In Iran, the government condemned the forever young and childless-by-choice Barbie (and her long-time boyfriend Ken. No plans for marriage, ever.) as a threat to traditional culture. Barbie doesn't define herself in relation to children or family as Iranian women supposedly do. Banning the pair hasn't worked, so the government has come up with a pair of its own, allegedly more suited to Iranian culture. Sara and Dara, who are brother and sister, were designed and marketed by the government-sponsored Amusement Department of the Institute for the Intellectual Development of Children and Young Adults. Meanwhile, Barbie dolls openly sell for $700 in Teheran stores. Even though $700 is seven times the average monthly salary in Iran, the tall, blonde saucy, freewheeling Barbie sells briskly.

During an era when the world is seeking to reclaim its cultures, Mattel has done its entrepreneurial share to churn out multicultural dolls to counter the criticism that Barbie is too one-dimensional in her tall blondness. After all, if only 15 percent of U.S. American women are natural blonde, how many could there possibly be in the world? Not that Mattel has targeted these brown, black, yellow Barbies to an international audience reflecting those skin tones; Mattel's marketing has been to young girls, presumably white girls in suburbs who can now play with Japanese, Mexican, and Indian Barbies, and "learn more about history and different cultures."
The brilliance of Mattel's co-optation of criticism is that Mattel retained Barbie's idealized image of beauty. Yes, consumers can now buy darker-haired, darker-skinned Barbies but without the ethnic features that distinguish the darker-skinned women of the world. The fact that Mexican Barbie is brown may be even more insidious if Mexican girls think they must grow up to be tall, thin, buxom, and leggy. African-American Barbies have lighter skin than most of the black population, playing into an often-heard complaint of black women that the lighter their skin, the more attractive they are.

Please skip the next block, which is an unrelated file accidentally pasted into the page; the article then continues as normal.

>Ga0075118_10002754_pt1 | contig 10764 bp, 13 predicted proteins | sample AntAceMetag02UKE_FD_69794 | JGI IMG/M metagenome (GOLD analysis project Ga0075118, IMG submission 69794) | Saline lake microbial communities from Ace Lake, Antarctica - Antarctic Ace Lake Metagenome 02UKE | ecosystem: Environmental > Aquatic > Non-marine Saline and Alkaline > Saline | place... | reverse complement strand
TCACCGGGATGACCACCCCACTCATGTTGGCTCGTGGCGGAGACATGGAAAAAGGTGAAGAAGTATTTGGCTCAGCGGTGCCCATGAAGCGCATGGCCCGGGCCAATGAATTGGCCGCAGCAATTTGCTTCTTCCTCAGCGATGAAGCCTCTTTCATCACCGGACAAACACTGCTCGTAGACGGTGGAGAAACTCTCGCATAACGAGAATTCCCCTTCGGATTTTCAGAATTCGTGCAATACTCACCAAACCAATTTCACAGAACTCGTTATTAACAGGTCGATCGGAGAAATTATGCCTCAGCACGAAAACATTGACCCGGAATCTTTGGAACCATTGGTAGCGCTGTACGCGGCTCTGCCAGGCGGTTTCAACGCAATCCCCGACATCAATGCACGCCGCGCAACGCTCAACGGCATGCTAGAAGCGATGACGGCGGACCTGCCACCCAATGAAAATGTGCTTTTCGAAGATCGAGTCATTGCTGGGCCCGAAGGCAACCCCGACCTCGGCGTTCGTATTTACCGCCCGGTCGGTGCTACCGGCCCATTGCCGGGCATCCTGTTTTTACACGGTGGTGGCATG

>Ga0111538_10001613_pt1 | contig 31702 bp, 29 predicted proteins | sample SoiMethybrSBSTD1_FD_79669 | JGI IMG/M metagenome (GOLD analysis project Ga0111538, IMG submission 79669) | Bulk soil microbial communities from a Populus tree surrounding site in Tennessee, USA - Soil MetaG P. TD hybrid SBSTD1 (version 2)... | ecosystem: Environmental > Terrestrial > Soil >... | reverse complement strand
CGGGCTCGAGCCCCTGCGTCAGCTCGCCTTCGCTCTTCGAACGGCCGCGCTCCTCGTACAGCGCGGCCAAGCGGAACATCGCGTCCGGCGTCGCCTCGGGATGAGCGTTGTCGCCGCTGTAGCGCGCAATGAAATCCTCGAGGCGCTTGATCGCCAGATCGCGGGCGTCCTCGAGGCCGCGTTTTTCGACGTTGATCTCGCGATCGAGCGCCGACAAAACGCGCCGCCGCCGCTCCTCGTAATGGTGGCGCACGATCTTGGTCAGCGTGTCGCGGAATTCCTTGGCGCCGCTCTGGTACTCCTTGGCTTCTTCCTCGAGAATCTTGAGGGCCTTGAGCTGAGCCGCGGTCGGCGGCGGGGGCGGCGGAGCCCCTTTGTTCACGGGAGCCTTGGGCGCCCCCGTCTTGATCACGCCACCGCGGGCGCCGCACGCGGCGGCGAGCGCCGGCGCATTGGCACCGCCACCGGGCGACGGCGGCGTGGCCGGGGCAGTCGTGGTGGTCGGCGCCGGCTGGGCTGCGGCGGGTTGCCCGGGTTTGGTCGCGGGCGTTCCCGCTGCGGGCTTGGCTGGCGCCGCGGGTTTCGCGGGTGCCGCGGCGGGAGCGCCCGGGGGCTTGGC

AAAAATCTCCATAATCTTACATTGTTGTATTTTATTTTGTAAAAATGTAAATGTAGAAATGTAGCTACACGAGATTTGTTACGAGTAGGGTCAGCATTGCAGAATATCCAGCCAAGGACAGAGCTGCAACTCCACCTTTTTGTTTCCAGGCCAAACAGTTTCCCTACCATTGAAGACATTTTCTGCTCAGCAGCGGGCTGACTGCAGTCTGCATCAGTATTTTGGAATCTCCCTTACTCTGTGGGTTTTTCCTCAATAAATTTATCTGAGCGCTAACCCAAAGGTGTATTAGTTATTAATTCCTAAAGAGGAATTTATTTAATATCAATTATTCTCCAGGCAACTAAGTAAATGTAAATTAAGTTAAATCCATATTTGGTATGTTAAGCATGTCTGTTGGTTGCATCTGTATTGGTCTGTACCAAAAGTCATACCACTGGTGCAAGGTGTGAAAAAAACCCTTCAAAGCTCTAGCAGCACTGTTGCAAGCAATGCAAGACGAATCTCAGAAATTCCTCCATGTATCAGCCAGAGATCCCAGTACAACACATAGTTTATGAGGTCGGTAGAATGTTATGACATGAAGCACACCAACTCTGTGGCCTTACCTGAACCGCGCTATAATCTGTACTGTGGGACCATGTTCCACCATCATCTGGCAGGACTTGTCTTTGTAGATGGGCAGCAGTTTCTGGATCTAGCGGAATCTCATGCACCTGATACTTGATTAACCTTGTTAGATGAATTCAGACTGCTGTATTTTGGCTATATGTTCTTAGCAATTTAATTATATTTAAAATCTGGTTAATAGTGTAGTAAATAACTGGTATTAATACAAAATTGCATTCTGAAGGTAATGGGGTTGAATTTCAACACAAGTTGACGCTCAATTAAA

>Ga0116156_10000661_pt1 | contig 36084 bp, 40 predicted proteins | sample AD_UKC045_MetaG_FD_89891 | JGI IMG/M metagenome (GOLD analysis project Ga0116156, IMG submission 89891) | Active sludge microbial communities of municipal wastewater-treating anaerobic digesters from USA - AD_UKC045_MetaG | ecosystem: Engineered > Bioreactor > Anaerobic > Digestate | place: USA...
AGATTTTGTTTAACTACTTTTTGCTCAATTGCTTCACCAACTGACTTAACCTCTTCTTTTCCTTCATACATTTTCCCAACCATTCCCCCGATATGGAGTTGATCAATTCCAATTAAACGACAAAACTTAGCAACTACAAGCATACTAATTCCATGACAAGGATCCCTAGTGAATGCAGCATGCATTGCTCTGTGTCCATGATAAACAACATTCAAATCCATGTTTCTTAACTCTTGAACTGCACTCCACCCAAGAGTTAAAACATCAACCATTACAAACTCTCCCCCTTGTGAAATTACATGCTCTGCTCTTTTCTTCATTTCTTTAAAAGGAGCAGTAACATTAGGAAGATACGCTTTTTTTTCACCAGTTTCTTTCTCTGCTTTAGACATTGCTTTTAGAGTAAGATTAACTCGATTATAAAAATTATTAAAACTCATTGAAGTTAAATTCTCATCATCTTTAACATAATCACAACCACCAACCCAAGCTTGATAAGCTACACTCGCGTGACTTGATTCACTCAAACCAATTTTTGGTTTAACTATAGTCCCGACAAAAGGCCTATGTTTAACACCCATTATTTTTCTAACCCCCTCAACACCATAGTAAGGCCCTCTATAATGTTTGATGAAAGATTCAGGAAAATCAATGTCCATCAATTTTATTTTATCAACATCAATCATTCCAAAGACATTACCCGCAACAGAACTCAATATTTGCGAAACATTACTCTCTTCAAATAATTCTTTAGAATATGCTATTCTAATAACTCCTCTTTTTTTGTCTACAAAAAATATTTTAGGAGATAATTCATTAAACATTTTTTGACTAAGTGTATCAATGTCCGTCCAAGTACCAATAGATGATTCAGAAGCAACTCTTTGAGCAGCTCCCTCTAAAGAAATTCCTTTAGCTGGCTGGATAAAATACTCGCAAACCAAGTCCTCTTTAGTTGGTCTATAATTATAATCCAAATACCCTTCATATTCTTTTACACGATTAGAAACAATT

And Barbie, no matter what her color, continues to be clothed in attire that proclaims her trendy, swinging, independently wealthy lifestyle. Take, for example, the recent line of Filipina Barbie dolls. She's called "Philippine Island Barbie." She's dark-haired with darker skin tones and dressed in form-fitting gowns with the Maria Clara butterfly sleeves. She lives juxtaposed in a country with an annual per capita income of $US 580.

Nor do the best-selling Barbies smile any more. After all, the toothy-grinned Barbie of yesterday fails to capture the "mystique" of today's modern woman. No matter what their culture or color, how heavy or slim, women around the world will be laced into the corset of the beauty myth if Barbie is their symbol of freedom. If Barbie seems to be free, maybe it's because doors open for that certain woman who is impossibly tall, impossibly blonde, who always wears the right outfit, and keeps her mouth shut.

Kathleen Grassel lives in New Mexico, where she works as a technical writer, editor and graphics designer at the Institute of Public Law at the University of New Mexico.


This article was published in New Renaissance, Volume 8, No. 4, issue 27
© 1999 Renaissance Universal, all rights reserved.